Chamber campaign urges locals to keep dollars in New Castle | PostIndependent.com
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Chamber campaign urges locals to keep dollars in New Castle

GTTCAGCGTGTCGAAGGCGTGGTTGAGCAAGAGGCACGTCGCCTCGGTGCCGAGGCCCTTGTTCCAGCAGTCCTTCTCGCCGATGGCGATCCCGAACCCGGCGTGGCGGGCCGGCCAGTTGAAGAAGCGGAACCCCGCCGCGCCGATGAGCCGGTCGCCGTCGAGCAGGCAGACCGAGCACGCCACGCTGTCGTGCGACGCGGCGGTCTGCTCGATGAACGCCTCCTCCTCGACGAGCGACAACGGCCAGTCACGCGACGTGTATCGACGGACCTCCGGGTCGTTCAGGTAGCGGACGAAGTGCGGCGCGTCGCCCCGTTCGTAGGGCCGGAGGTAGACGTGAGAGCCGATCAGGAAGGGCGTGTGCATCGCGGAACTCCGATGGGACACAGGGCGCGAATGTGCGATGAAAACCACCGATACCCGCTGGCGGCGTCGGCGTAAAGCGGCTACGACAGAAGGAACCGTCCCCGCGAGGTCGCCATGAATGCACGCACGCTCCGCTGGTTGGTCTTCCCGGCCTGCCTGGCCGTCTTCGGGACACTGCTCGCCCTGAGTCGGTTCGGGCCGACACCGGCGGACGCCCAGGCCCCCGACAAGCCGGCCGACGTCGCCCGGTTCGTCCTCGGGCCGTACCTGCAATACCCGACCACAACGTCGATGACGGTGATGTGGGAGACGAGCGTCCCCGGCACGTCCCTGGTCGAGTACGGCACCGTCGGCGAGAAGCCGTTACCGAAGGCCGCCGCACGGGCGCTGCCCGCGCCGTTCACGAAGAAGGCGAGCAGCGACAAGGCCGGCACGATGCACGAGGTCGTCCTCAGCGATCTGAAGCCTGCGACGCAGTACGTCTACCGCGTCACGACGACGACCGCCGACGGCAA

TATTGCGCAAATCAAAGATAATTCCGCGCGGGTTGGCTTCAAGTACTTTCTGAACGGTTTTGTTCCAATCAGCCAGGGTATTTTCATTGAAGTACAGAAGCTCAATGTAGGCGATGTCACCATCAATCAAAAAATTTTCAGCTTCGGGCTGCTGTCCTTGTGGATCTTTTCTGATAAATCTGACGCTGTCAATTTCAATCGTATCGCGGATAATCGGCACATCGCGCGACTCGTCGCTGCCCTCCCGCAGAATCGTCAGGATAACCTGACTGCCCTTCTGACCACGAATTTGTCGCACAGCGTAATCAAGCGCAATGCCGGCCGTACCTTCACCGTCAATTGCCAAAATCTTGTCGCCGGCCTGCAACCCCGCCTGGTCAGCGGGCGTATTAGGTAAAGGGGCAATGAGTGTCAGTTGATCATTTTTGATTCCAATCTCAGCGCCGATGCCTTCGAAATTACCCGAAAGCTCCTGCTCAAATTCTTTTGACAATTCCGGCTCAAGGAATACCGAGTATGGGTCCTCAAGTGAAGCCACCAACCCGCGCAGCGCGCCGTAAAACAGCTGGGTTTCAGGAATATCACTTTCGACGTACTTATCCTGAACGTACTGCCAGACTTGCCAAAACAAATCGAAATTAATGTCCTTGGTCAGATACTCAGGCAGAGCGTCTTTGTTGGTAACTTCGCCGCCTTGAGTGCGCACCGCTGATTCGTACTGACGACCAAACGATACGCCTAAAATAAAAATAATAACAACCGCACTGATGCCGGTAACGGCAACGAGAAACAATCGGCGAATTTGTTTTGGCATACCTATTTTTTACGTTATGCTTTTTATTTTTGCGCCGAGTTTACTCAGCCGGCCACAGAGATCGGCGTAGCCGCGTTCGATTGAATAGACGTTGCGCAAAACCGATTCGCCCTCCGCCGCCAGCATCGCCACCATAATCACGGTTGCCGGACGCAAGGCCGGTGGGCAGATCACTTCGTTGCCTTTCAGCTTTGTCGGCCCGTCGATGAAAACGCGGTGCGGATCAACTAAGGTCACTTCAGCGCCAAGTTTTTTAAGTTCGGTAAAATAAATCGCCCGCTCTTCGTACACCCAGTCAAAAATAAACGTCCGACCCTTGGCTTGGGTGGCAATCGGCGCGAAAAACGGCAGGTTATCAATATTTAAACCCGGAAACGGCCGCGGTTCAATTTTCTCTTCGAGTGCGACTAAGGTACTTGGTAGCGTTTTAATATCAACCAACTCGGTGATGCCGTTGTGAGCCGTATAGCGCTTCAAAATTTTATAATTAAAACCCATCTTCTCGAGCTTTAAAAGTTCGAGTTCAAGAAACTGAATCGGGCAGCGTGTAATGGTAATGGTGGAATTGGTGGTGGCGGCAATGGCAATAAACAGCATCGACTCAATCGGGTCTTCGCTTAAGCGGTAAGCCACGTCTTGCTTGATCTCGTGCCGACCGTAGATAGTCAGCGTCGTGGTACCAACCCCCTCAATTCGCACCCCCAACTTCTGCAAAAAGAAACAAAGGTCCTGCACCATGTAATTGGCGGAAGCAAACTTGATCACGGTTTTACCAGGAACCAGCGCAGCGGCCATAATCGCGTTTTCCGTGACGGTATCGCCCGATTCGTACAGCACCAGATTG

A marketing effort spearheaded by three New Castle Chamber of Commerce representatives is informing town residents about the positive impacts of buying locally.Working with town of New Castle and the chamber, chamber treasurer Pam Johnson, member Kurt Cross and secretary Jann Mills have developed a marketing campaign that shows locals how sales tax revenues are benefiting their community.For each purchase made in New Castle, the town receives a 3.5 percent sales tax. Out of that, 1 percent is earmarked for street improvements, a half percent is dedicated to parks, open space and trails, and the remaining 2 percent goes into the town’s general fund. New Castle resident Johnson, owner of Johnson Park Miniature Golf in West Glenwood, received a mailing from Glenwood Springs Chamber Resort Association that revealed sales tax revenues for Glenwood Springs as well as several neighboring towns. “New Castle’s sales tax revenues had doubled from 1999 to 2001,” she said. “When I saw those numbers, I said `Holy cow!’ We need to get this information out to the general public and let them see what an effect buying locally has on our community,” she said.According to New Castle town administrator Steve Rippy, those tax revenues are indeed impressive. Prior to 1997, when City Market opened a supermarket in town, sales tax revenues hovered around $100,000. Last year’s revenues were $650,000. This year’s revenues are projected to be around $674,000.Initially, Johnson didn’t know exactly what to do with the information. She got Glenwood chamber director Marianne Virgili’s consent to reprint the New Castle statistics, and chamber members decided to promote the town’s windfall by encouraging locals to buy local through signage and brochures.”We got blank metal real estate signs and printed them with `Your Local Sales Tax Dollars at Work,'” Johnson said. “We gave them to Steve (Rippy) who planted them around town in front of various projects.”Rippy has a lot of projects from which to choose. During 2001-2002, sales tax revenues funded improvements to Burning Mountain Park, including new playground equipment, installation of new sod and basketball court repairs; installation of park benches and park development in Mattivi Plaza; the addition of planters along Main Street in downtown New Castle and at the junction of Highway 6&24 and Castle Valley Boulevard; and street and sidewalk overlays and replacements. “We choose projects based on a list of improvements we need to make,” said Rippy. “What we look for are ways to make the community more attractive, not only for customers and residents, but for potential businesses that may be able to take up some of the vacant commercial spaces we have.”Next in line is a series of soccer fields for the more than 350 local youth involved in soccer, and a pedestrian bridge linking Seventh Street to Riverside Middle School. According to Johnson, the chamber’s wish list for the future includes a community pool. Another way the chamber is informing locals of sales tax impacts is through a tri-folded brochure that City Market manager and chamber member Kurt Cross offered to stuff into City Market shopping bags. “I don’t know if people realize what happens when they shop outside their own community,” Cross said. “Every time locals go somewhere else to buy something, they’re beautifying someone else’s town besides New Castle. These improvement projects are making New Castle that much stronger.”Johnson said that through the signage and brochures, New Castle citizens may start thinking twice before heading to Grand Junction to do their shopping.”People need to think about how much money they’re really saving by going to Grand Junction to shop,” she said. “When you consider the wear and tear on your car, the time it takes, and the fact that the tax you pay there pays for their trail system and not ours, is it really worth it?”You may pay a minuscule amount more if you opt to go to Mr. T’s (hardware store in New Castle), but in the long run, residents need to look at what they get in return.”


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